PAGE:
Janitor Who Cleans JP Morgan Chase Offices to Confront Dimon at House Hearing

Jun 19, 2012, 08:57 ET from Service Employees International Union

WASHINGTON, June 19, 2012 /PRNewswire-USNewswire/ -- The following is being released by SEIU:

Today, as JP Morgan Chase CEO Jamie Dimon testifies in front of the House Financial Institutions and Consumer Credit Committee regarding his company's recent massive banking loss, Adriana Vasquez, a janitor who cleans the JP Morgan Chase tower in Houston, Texas will attend the committee hearing with the hope of asking Dimon a simple question: How could a company that made more than $19 billion in profits last year not ensure that the janitors cleaning their buildings earn a decent wage?

Janitors in Houston, including Adriana, make just $9,000 annually and have been offered only a $.50 raise spread over the next five years. JP Morgan Chase is a major player in the real estate industry nationwide, including in Houston where more than 3,000 janitors have voted to authorize their bargaining committee to strike.

The contrast of Jamie Dimon – one the richest men in the United States and the 12th highest paid CEO in the country – and the janitors who clean his building – many make as little as $9,000 a year — poignantly illustrates both what's wrong with the economy and the growing gap between the wealthiest 1% and the rest of us.  A Houston janitor would have to work more than 2,500 years in order to earn JP Morgan CEO Jamie Dimon earned last year.

Houston has been named the nation's "#1 Millionaire City" for annual growth in millionaires. Last year, the city's 15 largest employers reaped more than $178 billion in profits in 2011 – a more than 50% increase over the previous year. Despite this, Texas is tied with Mississippi for the highest proportion of minimum wage jobs in the nation. In the wake of huge profit margins, working Houstonians' wages have remained stagnant or fallen behind – in fact, one in five people working in Houston - cooks, cashiers, janitors, baggage porters, and security guards - make less than $10 per hour.


WHO: Adriana Vasquez, Houston Janitor; House Committee on Financial Institutions and Consumer Credit; Jamie Dimon, JP Morgan Chase CEO

WHAT: House hearing entitled, "Examining Bank Supervision and Risk Management in Light of JP Morgan Chase's Trading Loss

WHEN: June 19, 2012 at 9:30 AM

WHERE: 2128 Rayburn House Office Building


In 2008, when Houston shut down for weeks due to hurricane damage, Adriana Vasquez, like many people who work low-wage jobs, was pushed over the edge financially. And four years later, she is yet to fully recover. Living on the margin has forced Adriana to give up custody of her three young boys – ages 10, 13 and 15 – after her building closed for several weeks in the wake of Hurricane Ike. Adriana has cleaned Chase Tower for the last three years where she has just five hours to clean 22 bathrooms spanning 11 floors.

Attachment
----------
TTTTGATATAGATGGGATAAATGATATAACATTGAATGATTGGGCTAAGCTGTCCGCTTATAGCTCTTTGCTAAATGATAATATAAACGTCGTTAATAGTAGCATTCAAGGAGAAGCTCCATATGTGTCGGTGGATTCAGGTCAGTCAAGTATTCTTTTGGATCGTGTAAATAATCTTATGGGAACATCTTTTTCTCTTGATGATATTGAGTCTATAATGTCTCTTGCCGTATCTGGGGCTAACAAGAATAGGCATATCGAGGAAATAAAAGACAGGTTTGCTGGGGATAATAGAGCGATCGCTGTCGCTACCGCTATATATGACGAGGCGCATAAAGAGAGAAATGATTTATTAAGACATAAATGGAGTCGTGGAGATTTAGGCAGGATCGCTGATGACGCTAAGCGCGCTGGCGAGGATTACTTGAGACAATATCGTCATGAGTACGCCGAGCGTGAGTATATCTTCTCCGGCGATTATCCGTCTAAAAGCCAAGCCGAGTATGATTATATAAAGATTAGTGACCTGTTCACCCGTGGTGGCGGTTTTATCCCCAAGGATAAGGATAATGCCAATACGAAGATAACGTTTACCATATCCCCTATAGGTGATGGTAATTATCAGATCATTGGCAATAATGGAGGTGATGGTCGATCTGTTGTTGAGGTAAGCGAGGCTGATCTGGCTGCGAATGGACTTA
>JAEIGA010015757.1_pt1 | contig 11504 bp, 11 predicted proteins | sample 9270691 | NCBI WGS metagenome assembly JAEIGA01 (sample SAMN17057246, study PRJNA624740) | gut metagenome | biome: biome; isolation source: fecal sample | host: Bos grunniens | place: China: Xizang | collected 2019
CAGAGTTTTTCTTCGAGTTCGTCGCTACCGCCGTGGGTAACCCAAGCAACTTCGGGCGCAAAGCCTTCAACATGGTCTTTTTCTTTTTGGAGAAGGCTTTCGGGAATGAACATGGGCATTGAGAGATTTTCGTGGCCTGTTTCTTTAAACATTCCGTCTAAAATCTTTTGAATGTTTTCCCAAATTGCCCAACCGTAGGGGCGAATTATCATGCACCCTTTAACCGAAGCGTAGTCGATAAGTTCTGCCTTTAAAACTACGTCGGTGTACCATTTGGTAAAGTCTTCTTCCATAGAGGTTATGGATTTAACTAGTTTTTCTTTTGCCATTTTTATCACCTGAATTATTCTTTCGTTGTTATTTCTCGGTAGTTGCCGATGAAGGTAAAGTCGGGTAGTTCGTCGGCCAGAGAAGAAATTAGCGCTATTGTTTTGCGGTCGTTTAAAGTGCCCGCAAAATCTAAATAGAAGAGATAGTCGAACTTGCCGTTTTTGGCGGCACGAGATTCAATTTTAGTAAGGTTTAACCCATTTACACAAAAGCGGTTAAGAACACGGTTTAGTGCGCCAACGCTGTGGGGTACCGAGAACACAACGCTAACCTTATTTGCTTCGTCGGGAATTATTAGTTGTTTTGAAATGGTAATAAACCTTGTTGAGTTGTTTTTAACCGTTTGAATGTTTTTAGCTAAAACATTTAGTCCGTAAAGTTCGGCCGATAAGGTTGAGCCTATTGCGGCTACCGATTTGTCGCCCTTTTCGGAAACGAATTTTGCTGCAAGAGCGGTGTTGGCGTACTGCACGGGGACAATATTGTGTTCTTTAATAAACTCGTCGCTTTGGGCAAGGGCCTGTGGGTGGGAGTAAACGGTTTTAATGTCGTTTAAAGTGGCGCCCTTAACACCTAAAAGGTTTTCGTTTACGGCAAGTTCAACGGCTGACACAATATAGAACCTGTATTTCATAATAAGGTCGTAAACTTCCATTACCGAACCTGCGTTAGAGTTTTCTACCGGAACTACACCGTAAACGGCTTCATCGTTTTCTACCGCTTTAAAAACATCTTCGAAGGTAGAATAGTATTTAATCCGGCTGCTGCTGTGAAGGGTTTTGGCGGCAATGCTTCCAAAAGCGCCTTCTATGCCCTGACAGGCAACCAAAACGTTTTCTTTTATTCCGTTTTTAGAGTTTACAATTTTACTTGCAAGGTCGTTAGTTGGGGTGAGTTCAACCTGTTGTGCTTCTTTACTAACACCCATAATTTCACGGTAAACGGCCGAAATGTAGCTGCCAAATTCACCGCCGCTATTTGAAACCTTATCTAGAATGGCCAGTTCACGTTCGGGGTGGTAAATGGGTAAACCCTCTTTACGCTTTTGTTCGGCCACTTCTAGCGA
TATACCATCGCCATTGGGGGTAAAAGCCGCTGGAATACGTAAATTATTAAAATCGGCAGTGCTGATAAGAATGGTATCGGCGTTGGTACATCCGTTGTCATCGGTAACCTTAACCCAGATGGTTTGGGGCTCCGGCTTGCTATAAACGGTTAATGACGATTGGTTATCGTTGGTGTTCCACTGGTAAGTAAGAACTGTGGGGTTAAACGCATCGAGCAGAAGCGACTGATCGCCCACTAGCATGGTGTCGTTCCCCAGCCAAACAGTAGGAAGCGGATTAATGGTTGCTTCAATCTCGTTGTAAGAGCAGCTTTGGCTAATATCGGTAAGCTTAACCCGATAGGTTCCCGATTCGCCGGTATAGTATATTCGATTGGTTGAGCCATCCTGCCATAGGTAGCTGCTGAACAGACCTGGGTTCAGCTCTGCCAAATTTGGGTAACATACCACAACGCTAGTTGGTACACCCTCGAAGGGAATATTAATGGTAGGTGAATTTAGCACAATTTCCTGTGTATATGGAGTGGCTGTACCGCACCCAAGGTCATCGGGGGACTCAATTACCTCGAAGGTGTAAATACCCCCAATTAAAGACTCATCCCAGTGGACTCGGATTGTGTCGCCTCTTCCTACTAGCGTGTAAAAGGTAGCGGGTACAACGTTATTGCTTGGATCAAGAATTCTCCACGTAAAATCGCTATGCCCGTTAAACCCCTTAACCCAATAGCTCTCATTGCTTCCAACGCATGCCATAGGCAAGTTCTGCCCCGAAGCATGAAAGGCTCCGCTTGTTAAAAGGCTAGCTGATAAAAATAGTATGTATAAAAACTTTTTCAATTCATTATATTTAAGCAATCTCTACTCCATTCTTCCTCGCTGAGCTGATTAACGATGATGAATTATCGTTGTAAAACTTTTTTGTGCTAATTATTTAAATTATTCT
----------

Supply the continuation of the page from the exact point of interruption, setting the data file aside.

Adriana Vasquez, and thousands of other janitors in downtown Houston like her, make just $9,000 annually. "I don't have a lot of time. I have to do everything fast, sometimes I don't even have time to go to the bathroom because we are constantly monitored," she explains. "And there can be no complaints from tenants, because if there are complaints, you are gone."

"What can you really do with that salary, how can I raise my children, how can I make sure they get an education?" says Vasquez, getting emotional the more she speaks. "I want a better life for them so I was forced to separate from them. Now I only see them on weekends because I work at night."

"I tell my colleagues that we should unite and fight together for better wages and a better life for our families. We do not deserve to suffer abuse just because we are poor," she continued. Vasquez arrived from Costa Rica 16 years ago and said that her life does not resemble what she imagined the "American dream" would be. Instead, she describes it as a "nightmare."

With 2.1 million members in Canada, the United States and Puerto Rico, SEIU is the fastest-growing union in the Americas. Focused on uniting workers in healthcare, public services and property services, SEIU members are winning better wages, healthcare and more secure jobs for our communities, while uniting their strength with their counterparts around the world to help ensure that workers—not just corporations and CEOs—benefit from today's global economy. www.seiu.org

SOURCE Service Employees International Union